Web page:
Little more than a year ago, on April 16, 2013, Pima Community College received notification that its accreditor, the Higher Learning Commission, had placed PCC on probation. That sanction has set into motion a College-wide response involving more than 300 employees, as well as students and members of the community.
The Institutional Self-Study mandated by the HLC as a condition of emerging from probation has forced us to shine a light into every corner of PCC, our policies, procedures and goals. I see probation as an opportunity to reset the College’s collective mindset and establish a culture of continuous self-improvement. We have made progress in many important areas, including but not limited to:
- Examining 125 areas of College operations. The evidence-based inquiry conducted by the members of the College’s 14 Institutional Self-Study committees revealed that in 19 areas, about 15 percent, PCC was not meeting the HLC’s Criteria for Accreditation, the standards it uses to determine whether an institution merits accreditation or reaffirmation of accreditation. For areas that do not meet criteria, PCC has created Fast Action Teams, task forces of subject-matter experts charged with identifying and analyzing gaps in College performance, benchmarking and researching best practices to devise broad-based, comprehensive solutions, and developing measurable indicators of performance to ensure the proposed remedies actually fix the deficiency. The teams’ reports are due for completion May 1.
- Creating an Office of Dispute Resolution to address complaints and grievances consistently and fairly, and launching training for all PCC employees to identify, effectively respond to and prevent sexual harassment.
- Removing impediments to PCC becoming an institution accessible to all students, regardless of their academic background
- Filing a Monitoring Report to the HLC last summer detailing changes to be made to complaint and grievance procedures, and in faculty oversight of curriculum. The HLC endorsed what it called the report’s “sound plans” to improve those areas.
- Updating and redesigning the Governing Board’s bylaws, and exploring new models of governance for the College to enhance meaningful opportunities for employee input into decision-making. The new Governance Council, for example, includes representation from adjunct faculty and temporary employees, groups that previously had no consistent, formal means of sharing their perspectives with the Chancellor.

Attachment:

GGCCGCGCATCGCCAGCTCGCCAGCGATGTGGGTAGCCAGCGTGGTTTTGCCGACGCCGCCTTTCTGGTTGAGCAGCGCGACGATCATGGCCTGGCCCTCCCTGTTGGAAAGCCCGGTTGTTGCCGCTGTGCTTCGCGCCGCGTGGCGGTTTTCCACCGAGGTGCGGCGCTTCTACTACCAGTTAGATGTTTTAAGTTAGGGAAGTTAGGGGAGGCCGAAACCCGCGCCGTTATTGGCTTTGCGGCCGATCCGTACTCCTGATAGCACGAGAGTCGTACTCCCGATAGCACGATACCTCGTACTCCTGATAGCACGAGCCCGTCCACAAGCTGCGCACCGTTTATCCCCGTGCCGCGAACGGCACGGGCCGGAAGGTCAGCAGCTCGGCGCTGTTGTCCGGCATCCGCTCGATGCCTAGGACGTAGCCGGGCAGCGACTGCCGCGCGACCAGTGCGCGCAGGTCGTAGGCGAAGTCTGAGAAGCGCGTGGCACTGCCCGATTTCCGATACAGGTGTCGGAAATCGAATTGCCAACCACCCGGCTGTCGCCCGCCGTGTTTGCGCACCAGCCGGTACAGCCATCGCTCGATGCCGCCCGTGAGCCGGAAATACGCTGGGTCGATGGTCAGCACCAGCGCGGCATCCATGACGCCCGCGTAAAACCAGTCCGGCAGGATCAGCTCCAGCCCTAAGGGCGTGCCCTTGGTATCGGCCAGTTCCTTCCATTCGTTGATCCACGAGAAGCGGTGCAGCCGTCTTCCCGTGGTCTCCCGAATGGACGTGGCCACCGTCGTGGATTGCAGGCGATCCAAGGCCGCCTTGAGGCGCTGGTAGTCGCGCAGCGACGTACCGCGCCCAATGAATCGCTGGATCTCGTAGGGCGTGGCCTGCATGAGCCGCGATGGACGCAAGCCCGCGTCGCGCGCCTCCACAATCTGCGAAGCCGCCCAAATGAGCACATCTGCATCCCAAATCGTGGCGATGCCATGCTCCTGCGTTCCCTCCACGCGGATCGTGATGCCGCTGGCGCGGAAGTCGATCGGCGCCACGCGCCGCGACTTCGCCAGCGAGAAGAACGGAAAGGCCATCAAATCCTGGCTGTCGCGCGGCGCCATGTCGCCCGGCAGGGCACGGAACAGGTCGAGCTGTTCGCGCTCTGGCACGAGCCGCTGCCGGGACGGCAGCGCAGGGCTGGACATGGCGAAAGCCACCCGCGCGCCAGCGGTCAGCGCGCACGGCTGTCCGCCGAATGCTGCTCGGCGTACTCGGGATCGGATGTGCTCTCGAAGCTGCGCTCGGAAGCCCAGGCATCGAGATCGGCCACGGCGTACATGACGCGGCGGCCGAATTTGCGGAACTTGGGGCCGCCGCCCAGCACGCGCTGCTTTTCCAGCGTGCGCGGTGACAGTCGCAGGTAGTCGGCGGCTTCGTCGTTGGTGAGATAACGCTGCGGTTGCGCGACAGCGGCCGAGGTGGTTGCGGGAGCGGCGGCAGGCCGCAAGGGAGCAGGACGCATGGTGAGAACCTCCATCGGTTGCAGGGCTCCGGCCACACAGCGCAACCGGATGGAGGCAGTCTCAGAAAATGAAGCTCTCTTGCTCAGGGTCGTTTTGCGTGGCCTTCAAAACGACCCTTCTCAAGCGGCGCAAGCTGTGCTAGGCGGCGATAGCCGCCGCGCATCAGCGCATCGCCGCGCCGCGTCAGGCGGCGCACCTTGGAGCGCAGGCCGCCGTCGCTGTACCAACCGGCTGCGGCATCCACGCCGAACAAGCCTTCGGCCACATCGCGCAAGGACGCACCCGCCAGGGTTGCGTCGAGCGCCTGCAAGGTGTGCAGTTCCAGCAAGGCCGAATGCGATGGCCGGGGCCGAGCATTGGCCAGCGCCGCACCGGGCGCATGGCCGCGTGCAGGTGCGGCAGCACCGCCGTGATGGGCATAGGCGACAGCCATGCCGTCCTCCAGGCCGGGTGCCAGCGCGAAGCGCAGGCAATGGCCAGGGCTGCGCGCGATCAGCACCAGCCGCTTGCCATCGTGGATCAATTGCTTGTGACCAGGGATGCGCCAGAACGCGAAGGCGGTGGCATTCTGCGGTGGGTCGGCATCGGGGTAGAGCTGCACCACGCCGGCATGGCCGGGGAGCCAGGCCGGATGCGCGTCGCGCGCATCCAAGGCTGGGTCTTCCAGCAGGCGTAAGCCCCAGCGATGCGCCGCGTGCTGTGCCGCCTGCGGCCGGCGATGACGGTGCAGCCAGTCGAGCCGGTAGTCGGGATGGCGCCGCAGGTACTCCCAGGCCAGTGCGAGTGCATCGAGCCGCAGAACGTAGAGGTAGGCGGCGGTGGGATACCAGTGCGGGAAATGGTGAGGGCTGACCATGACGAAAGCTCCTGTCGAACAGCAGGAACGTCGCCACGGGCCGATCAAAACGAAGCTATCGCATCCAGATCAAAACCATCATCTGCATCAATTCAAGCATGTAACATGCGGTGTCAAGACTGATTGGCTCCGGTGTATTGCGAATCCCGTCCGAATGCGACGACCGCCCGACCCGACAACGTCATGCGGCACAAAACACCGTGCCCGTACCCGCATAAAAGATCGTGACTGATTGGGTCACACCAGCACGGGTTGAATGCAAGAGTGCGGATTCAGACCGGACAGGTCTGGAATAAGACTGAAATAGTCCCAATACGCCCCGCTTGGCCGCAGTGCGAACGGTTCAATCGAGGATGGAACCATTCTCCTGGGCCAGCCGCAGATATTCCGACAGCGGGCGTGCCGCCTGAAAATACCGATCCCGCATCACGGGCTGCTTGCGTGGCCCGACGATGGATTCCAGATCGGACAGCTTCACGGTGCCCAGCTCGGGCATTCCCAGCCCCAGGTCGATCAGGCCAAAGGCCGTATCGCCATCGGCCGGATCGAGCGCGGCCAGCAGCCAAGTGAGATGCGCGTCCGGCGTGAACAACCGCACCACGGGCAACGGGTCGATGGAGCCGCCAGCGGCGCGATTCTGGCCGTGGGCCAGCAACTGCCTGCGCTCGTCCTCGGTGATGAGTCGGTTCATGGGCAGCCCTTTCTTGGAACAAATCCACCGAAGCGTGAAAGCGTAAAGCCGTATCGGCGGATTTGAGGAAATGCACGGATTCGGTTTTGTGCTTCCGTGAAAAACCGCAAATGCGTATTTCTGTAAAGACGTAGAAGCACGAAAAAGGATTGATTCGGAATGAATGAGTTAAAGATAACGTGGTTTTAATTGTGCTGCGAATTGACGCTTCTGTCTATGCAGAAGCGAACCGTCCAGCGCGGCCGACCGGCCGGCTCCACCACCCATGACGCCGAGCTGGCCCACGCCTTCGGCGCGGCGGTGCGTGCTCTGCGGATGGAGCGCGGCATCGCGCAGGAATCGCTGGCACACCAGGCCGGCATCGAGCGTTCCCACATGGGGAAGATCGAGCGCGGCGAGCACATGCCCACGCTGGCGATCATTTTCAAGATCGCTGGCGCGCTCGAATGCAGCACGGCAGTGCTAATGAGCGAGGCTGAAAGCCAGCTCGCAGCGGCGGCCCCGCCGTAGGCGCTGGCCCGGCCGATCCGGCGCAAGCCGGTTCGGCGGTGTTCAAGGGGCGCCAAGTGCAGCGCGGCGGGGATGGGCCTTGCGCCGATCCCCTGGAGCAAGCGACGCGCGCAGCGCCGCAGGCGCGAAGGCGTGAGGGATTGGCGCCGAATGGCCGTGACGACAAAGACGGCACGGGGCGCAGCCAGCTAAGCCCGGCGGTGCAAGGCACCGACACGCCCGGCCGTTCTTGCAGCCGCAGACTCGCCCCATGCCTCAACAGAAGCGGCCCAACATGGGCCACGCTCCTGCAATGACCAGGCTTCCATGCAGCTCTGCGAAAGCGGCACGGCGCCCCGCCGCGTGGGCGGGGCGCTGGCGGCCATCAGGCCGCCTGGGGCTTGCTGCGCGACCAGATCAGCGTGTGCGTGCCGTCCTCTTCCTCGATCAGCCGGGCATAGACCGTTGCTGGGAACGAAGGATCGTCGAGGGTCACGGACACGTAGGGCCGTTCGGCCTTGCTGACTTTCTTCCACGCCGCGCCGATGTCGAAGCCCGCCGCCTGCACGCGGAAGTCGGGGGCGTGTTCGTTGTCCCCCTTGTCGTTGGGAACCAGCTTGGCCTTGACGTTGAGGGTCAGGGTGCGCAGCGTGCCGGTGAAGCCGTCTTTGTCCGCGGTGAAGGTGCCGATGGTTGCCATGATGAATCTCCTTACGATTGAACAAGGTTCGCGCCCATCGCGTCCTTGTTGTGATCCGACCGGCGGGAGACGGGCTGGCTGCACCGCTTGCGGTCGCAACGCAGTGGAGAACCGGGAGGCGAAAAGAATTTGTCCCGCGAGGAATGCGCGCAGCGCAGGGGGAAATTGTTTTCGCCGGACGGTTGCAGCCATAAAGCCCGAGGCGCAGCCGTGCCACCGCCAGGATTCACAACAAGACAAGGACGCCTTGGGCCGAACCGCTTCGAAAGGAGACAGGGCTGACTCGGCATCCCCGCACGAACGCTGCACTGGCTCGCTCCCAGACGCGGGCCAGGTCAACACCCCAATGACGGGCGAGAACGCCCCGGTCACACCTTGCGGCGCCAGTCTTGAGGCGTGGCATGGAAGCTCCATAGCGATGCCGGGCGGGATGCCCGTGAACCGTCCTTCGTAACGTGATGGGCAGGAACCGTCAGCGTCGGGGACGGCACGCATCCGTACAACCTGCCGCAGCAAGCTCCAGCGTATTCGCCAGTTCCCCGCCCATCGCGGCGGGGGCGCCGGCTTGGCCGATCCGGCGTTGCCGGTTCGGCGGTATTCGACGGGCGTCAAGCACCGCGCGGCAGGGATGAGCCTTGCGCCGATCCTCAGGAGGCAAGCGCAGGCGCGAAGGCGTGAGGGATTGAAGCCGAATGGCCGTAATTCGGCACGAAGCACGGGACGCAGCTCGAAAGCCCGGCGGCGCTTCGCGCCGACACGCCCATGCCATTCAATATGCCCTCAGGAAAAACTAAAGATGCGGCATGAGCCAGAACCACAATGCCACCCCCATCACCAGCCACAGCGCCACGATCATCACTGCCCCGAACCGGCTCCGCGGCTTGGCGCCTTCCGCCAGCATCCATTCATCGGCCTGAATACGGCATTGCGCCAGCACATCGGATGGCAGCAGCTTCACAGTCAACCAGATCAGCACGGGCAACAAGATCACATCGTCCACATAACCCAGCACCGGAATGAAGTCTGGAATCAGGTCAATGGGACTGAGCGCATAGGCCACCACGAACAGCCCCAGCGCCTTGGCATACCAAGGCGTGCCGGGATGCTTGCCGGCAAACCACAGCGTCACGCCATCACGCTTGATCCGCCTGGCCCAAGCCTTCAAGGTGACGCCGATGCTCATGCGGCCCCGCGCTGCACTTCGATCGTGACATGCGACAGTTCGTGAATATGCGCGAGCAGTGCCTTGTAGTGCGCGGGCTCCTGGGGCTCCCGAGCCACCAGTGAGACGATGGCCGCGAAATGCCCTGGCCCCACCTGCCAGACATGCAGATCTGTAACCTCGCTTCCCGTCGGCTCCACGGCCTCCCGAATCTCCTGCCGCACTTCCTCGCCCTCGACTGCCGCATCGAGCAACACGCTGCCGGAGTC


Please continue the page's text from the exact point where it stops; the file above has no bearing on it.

- Revitalizing leadership. I became Chancellor on July 1, 2013. Since then, I have made clear to the College my expectations for, and have made changes in Administration personnel when I felt it was in the best interests of the College, our students and the community. PCC is in the midst of a nationwide search for three new campus presidents, as well as a new Provost and Executive Vice Chancellor for Academic and Student Services, and we hope to have the new personnel for these positions at work no later than July 1.
As important as these accomplishments are, the impulse behind them – the true impetus for change at PCC — is equally important. PCC must refocus on becoming a student-centered learning organization. Students must once again be the reason for our existence.
Clearly, successfully emerging from probation is a necessary condition for PCC to function in the future. But while I look forward to sharing our progress with an HLC evaluation team in September, regaining the full confidence of the HLC is but one part of the picture. Every day, the College must follow through and fulfill our goal of meeting our students’ educational needs – what author and organizational behavior expert Simon Sinek calls “living your why.” It is essential for the College to articulate our “why,” especially to current and prospective students. They are why we are here, and they are why, even after we emerge from probation, we will keep striving to improve.